The problem with most bad managers is that they don’t know they are bad. They may well admit that they are a bit messy when it comes to house cleaning, and they are sometimes late to appointments; but it is rare that they will recognise that they are ineffective as a manager.
Jill is a manager of a bank. She does not stay in any job long – a maximum of two years – she has developed a reputation as a bit of a trouble shooter. She comes into businesses and turns around their organization, then leaves. She has done this for twenty years now and has developed a good reputation doing this. She is close to the end of her time with the bank and joins a financial sector firm. She is appointed office manager. She spends time with the staff and directors. She learns where the problem areas of the firm are and puts new procedures into place. She finds out who the problem staff are. She arranges for them to receive training or reallocation and in some cases, they have their contract terminated. She employs new staff where required. The directors think she is a wonder woman. The staff find her abrasive and disinterested in their work. She does not know much about the specialist areas of their work and gives them general advice or instructions. After two years, the country is in an economic recession and she is not able to find other suitable employment, so continues to work in the firm. She finds this harder and harder.
She has been with the firm two years, but has not learned much about the actual running of the firm, what they do and so on. She has focused on “managing” the firm. She delegates everything she is not sure how to do to different members of staff. At the beginning, the directors thought she was a good delegator, but now have come to recognize that she is delegating work, because she does not know how to do it. Various directors have asked her for help with projects, which she then passes to staff members, but claims credit for. The staff are becoming more and more disgruntled. They complain to directors often. Several formal complaints have been made about Jill and her bad attitude. The directors are not happy with her performance.
Jill becomes stressed and worried. She is embarrassed to ask staff to tell her about things now, as she has been there so long, she should know. She starts to take a lot of days off sick. She used to work long hours, now she starts at 9 and leaves at 5 on the dot. She is not willing to help out when things are busy in the office.
The difficulty here is that Jill is a very good trouble shooter. She is good at coming in, stirring things up, seeing what problems are and changing them, then she leaves and starts again. Those are her skills. She is not necessarily a long term manager. She has not learned about the work they actually do in the firm. She does not know how to carry out certain tasks or use their computer system or advise staff on difficult problems. She has focused on “managing” not on learning to be a manager of that particular firm.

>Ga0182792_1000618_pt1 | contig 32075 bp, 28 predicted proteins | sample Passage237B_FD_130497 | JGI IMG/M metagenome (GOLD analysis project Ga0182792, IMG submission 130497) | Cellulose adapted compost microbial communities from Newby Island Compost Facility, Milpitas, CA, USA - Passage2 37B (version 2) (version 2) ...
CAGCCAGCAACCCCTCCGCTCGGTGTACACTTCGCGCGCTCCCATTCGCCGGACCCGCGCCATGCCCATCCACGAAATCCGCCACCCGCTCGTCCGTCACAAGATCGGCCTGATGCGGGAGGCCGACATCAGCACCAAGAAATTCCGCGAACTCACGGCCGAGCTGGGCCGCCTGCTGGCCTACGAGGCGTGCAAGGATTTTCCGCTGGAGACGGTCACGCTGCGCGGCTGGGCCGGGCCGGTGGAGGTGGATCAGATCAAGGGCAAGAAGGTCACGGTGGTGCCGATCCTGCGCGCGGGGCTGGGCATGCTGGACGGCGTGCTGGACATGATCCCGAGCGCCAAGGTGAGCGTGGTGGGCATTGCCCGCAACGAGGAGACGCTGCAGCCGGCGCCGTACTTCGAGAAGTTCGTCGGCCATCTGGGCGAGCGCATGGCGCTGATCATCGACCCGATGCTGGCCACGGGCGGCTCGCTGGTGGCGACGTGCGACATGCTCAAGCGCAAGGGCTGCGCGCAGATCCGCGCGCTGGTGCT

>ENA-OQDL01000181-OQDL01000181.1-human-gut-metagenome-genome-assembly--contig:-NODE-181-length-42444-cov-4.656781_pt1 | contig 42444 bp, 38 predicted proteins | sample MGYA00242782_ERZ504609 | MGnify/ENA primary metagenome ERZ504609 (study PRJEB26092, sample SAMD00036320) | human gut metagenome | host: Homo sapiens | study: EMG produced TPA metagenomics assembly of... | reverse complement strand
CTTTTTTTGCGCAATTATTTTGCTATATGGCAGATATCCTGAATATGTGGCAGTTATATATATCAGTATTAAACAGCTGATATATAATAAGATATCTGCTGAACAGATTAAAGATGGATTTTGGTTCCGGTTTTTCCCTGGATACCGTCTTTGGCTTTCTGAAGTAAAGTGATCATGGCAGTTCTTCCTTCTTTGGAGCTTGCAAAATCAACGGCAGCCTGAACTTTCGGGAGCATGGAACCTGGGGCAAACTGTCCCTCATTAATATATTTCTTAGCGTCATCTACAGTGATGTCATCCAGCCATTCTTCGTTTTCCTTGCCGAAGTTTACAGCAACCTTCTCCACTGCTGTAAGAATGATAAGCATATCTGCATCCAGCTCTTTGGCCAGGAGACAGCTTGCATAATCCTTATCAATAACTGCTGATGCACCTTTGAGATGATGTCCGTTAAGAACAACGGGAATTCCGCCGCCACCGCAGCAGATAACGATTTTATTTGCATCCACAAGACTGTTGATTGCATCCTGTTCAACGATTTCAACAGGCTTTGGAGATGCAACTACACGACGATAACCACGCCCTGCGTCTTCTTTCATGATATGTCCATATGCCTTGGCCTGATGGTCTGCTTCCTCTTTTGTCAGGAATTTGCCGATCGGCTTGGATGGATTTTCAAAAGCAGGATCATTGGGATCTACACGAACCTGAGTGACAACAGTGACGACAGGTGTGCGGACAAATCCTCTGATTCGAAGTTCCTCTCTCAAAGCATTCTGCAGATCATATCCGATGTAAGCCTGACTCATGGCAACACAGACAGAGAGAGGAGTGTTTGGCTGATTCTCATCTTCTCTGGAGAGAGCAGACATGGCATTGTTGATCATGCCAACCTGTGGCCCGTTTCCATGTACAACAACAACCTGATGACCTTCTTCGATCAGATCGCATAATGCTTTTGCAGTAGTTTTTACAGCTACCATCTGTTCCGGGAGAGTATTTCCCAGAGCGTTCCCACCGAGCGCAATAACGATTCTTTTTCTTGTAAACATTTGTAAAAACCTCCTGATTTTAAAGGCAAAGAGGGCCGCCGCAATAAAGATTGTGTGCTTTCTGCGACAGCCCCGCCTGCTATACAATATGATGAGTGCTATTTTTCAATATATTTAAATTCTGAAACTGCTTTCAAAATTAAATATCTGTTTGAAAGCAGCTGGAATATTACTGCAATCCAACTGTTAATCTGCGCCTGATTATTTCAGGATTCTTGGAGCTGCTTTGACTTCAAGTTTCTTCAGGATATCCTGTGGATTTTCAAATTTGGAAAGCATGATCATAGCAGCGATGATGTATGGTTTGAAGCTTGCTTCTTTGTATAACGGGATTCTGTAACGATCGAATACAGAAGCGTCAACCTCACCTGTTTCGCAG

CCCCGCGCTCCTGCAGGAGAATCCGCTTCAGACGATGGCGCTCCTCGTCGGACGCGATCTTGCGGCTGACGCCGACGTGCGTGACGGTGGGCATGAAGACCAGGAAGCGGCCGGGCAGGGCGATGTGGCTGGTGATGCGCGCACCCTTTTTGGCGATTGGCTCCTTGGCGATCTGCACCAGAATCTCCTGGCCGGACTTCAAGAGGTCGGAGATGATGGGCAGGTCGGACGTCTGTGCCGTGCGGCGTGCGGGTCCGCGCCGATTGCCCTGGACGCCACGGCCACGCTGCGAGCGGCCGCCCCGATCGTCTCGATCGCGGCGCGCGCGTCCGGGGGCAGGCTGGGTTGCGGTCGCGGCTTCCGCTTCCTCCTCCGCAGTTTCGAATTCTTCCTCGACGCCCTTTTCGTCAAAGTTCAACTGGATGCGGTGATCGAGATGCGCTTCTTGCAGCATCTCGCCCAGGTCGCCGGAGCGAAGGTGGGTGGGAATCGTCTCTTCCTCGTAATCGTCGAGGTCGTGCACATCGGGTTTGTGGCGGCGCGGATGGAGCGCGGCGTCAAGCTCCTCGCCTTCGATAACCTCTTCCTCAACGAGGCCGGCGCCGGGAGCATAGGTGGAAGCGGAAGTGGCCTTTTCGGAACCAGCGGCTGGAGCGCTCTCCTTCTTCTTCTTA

Her skills are useful, but as a long term manager she is not effective for that role. As with any job, some people are skilled in some areas, but not so skilled in others.
But often bad managers will not recognize that there is a problem.
Bad management can occur for a range of reasons, but let us focus on five important ones -
- Lack of knowledge
- Poor time management
- Not leading by example
- Too much delegation
WHY THIS COURSE?
It is a solid foundation that is focused on not only giving you the knowledge to be a good manager; but also building habits to reduce the chances of being a bad manager.
Proper learning like this takes time; and anyone who thinks about it will understand that building knowledge, skills, good habits, awareness of industry and networks in the real world; all takes time. Our course may be longer than some other prograns, but in being so, it will educate you properly, and through support from highly qualified and experienced professionals, you are being led through your learning experience in a proper and comprehensive way.
Managers are needed in every workplace.
In a small workplace, a manager may need to manage everything from manpower and equipment to finance, marketing and production.
In large workplaces, a hierarchy of managers will usually be developed where upper level managers manage lower level managers. Here a workplace may be broken up into sections or departments with different managers each having different areas of responsibility. For example: A marketing manager may work under the direction of a general manager, and he may control a series of lower level managers such as a Sales Manager and an Advertising/PR manager.